Wednesday, December 27, 2006

al Qaeda and Iraq: A Connection?

Many have dismissed out of hand the information that Stephen Hayes has compiled in his book, The Connection as blatherings based almost entirely on a leaked, highly classified memo from Douglas Feith of the Defense Department. In truth, the allegations in the book are based on much more, and it is disingenuous and dangerous to dismiss them so simplistically and uncritically.

Read Part 2 of this series: "al Qaeda and Iraq: A Connection? Clinton Says Yes".

The fact that Abu Musab al Zarqawi found sanctuary in Iraq makes it clear that Iraq and al Qaeda have some sort of a working relationship. It stands to reason that there might just be more to this story...

In its critique of Stephen F. Hayes book, The Connection, Media Matters suggests that the book is based almost entirely on a 16-page, highly classified memo that was (illegally?) leaked by Under-secretary of Defense Douglas Feith to Hayes. The Media Matters analysis also implies that Hayes could not be an expert on the subject that he writes about. In point of fact, the book:

is based on several trips to the Middle East; three to Iraq. It draws on sources built in that time, and includes hundreds of interviews with former Iraqi military officers; Iraqi immigrants to the United States; senior officials in the new Iraqi government, in Europe, and in the Middle East; current and former U.S. intelligence officials; soldiers and officers in the U.S. military; and senior policy makers in both the Clinton and Bush administrations.

Hayes' book suspiciously has no foot- or endnotes. It does claim, however, that "much of the information...comes from 'open sources.' So I set out to confirm or deny those open sources.

The first chapter of the book discusses an admittedly obscure figure, Ahmed Hikmat Shakir.

"The enemy of my enemy is my friend," says the saying. It is not at all improbable that two individuals, Bin Laden and Hussein, could have had a relationship of general hatred except in those cases where they shared a mutual enemy. In 1998, the Clinton administration stated that Iraq posed a threat as a "rogue state with weapons of mass destruction" who appeared ready to use them. Within the week, Osama bin Laden issued a fatwa against America, claiming that because of their continuing aggression against the people of Iraq, all Americans should be killed.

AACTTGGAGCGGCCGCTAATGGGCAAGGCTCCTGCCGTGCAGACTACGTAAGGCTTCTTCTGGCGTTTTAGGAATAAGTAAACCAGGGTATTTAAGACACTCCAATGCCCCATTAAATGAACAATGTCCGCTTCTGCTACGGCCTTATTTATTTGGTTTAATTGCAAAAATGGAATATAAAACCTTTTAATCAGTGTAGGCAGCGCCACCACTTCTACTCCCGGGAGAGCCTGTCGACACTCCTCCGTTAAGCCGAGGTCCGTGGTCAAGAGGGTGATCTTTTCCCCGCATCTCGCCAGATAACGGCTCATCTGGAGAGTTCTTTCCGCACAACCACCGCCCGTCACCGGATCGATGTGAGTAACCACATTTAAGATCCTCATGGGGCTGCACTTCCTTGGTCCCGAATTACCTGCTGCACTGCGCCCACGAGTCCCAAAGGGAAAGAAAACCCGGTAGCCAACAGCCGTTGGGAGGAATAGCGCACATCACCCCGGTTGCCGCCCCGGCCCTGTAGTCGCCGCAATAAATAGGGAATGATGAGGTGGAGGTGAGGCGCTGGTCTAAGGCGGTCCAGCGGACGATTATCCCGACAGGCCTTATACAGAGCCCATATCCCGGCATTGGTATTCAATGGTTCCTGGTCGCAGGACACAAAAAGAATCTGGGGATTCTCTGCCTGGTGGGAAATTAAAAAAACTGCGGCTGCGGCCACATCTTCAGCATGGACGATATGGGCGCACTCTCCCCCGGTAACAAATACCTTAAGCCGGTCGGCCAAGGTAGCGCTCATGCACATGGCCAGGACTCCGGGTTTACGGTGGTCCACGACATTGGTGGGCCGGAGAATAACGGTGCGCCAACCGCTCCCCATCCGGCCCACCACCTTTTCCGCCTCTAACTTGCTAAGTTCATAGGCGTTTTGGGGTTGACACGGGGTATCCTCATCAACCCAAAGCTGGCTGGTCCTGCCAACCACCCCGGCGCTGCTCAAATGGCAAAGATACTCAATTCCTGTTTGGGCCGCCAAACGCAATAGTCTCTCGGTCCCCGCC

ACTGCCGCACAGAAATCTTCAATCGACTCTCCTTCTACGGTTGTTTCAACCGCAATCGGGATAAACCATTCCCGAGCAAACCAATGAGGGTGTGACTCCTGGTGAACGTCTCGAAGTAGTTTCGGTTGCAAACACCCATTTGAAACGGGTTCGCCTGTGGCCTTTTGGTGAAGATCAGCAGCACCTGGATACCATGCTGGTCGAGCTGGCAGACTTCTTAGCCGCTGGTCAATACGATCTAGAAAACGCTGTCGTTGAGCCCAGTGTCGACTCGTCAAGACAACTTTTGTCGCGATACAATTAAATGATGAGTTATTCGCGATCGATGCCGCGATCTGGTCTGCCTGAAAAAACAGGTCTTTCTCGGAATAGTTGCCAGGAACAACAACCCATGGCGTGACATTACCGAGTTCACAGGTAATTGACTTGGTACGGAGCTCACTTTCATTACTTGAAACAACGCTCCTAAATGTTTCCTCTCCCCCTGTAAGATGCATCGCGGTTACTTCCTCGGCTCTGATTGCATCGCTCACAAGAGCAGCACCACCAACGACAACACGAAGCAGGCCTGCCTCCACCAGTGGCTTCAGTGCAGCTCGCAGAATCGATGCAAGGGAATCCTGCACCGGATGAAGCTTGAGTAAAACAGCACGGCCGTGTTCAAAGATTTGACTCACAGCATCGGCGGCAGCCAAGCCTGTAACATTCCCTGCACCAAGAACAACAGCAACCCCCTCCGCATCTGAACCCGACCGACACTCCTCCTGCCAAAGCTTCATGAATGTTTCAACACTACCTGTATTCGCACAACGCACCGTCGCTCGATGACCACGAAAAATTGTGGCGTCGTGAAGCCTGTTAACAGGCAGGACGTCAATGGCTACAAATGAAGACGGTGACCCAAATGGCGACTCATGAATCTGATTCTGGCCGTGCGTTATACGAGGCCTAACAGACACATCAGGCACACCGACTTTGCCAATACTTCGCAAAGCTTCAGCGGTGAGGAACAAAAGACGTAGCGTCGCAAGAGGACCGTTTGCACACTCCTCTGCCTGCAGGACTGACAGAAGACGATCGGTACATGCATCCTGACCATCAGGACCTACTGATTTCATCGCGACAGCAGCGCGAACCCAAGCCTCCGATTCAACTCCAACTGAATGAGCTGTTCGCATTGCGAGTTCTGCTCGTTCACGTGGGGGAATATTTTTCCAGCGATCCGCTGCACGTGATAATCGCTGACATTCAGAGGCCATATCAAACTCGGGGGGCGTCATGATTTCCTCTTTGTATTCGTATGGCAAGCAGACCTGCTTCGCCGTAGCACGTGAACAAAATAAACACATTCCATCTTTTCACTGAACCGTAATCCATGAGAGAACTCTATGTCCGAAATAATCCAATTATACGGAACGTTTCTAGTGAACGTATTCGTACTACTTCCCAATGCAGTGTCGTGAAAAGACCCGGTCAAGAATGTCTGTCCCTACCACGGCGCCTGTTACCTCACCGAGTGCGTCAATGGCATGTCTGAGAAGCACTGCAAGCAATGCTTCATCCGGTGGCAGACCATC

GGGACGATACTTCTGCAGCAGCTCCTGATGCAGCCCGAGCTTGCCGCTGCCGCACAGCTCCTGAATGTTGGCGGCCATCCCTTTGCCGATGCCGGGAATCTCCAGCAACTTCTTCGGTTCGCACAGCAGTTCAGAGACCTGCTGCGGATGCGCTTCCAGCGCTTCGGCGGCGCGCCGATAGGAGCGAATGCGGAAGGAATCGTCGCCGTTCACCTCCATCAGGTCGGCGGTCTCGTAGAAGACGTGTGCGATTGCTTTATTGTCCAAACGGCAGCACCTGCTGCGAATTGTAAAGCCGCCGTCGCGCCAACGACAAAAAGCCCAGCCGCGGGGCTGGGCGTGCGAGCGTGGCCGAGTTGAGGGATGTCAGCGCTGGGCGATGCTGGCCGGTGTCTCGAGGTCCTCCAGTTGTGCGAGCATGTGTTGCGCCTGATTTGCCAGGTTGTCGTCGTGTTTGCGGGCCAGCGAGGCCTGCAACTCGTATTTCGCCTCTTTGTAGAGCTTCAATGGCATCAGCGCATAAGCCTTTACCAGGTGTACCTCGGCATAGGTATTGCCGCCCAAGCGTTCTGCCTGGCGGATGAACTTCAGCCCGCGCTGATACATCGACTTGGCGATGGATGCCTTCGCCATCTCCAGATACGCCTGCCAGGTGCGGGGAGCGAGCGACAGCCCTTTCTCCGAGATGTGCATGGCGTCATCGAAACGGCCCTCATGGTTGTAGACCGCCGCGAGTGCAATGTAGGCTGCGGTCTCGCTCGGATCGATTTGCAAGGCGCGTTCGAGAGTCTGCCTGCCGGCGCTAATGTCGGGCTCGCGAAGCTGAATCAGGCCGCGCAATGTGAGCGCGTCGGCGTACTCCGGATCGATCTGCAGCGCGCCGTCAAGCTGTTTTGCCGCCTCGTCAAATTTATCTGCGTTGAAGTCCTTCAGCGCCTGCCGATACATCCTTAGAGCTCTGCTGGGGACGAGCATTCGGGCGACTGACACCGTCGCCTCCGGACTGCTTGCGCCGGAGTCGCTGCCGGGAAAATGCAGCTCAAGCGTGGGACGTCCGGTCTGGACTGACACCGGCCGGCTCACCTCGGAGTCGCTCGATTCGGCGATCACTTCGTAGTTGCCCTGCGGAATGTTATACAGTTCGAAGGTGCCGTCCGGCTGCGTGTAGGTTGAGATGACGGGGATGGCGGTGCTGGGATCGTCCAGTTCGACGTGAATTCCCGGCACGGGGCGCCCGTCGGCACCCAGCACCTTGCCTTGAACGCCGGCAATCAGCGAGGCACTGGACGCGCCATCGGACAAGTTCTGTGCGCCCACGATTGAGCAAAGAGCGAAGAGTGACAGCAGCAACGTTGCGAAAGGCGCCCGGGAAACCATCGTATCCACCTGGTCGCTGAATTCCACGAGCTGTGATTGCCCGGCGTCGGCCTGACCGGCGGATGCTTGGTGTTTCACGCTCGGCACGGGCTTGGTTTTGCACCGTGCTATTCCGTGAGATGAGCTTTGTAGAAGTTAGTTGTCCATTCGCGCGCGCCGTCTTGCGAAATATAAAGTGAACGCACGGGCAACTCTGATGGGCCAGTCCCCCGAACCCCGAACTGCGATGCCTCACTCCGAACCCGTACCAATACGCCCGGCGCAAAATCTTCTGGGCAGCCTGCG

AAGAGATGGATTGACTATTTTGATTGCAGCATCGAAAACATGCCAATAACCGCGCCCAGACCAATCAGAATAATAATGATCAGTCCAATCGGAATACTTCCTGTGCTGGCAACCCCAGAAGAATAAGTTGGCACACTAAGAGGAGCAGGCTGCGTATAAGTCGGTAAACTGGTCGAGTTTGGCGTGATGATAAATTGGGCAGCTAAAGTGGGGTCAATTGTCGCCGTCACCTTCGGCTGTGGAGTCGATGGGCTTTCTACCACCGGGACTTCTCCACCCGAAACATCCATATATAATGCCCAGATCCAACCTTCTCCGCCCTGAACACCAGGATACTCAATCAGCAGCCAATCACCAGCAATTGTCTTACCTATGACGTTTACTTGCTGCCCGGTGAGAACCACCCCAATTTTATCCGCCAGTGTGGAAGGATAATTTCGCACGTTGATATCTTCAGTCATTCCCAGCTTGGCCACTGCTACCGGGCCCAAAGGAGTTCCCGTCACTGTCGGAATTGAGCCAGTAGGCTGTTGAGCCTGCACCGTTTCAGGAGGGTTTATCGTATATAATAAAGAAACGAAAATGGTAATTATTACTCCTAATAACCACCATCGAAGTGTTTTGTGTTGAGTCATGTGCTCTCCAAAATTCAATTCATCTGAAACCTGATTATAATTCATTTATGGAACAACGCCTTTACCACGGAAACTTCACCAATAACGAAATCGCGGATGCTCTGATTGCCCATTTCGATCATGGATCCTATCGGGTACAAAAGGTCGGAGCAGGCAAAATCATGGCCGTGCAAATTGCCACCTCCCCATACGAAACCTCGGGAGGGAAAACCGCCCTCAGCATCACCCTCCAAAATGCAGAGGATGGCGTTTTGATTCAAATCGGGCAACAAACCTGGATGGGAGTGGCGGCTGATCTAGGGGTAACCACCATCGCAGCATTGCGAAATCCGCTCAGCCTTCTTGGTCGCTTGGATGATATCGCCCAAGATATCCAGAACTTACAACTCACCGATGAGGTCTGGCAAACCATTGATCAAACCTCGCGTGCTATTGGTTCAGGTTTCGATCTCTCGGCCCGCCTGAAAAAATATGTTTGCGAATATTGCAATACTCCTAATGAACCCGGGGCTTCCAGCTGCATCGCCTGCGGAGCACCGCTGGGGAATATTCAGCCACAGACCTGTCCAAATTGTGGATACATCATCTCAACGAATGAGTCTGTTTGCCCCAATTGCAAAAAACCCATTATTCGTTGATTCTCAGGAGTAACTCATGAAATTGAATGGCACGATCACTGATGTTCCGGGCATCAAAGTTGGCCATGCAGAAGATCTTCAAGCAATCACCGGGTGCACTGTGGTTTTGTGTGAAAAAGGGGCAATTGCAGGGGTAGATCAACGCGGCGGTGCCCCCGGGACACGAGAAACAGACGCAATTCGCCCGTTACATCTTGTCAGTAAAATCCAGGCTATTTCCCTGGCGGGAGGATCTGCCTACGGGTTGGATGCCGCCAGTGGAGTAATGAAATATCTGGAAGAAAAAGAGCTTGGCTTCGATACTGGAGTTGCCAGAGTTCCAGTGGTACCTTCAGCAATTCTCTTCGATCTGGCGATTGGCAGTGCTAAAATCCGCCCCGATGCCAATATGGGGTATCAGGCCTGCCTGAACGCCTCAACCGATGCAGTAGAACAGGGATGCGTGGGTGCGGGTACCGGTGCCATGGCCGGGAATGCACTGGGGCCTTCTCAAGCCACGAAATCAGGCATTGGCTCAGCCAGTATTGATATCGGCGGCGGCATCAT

Although the claim has engendered a large amount of controversy, Ahmed Hikmat Shakir possibly facilitated collaboration between al Qaeda and Iraq. It has become a sacrosanct tenet of George W. Bush's American detractors that "There's absolutely no evidence that Iraq was supporting al Qaeda, ever," as Richard Clarke put it. In an effort to maintain public respect for this allegation, it seems paramount that the story of Ahmed Shakir be thoroughly discredited. In an effort to dismiss what turns out to be some very interesting reportage on the part of Hayes, Media Matters attempts such an impetuous dismissal of Hayes claim as that "the story was most likely the result of 'confusion over names.' "

Here are some of the statements that Hayes makes about Shakir in chapter one of The Connection:

1. Shakir told co-workers that he had been hired by "a contact in the Iraqi embassy." The Iraqi embassy figure told him when to report to work and when not to. (p. 1)

Global security reports, among other things, on who may have been the embassy contact.

2. Shakir met and escorted Khalid al Mihdhar in Malaysia on January 5, 2000, to the home of al Qaeda member, Yazid Sufaat. Malaysian intelligence followed Shakir and al Mihdhar and photographed their adventure. al Mihdhar was later determined to be one of the hijackers of American Airlines flight 77 that struck the Pentagon on 9/11. (pp. 3-4)

Here's what McClatchy newspapers reported around that time.

Cooperative Research lists news stories that discuss Shakir's possible meetings with al Qaeda and his associations with al Mihdhar.

3. Shakir knew and had worked with Zahid Sheik Mohammed and Musab Yasin, brothers of the masterminds of the 1993 World Trade Center bombing. His phone contained the number of Abu Hajer al Iraqi, an original member of al Qaeda.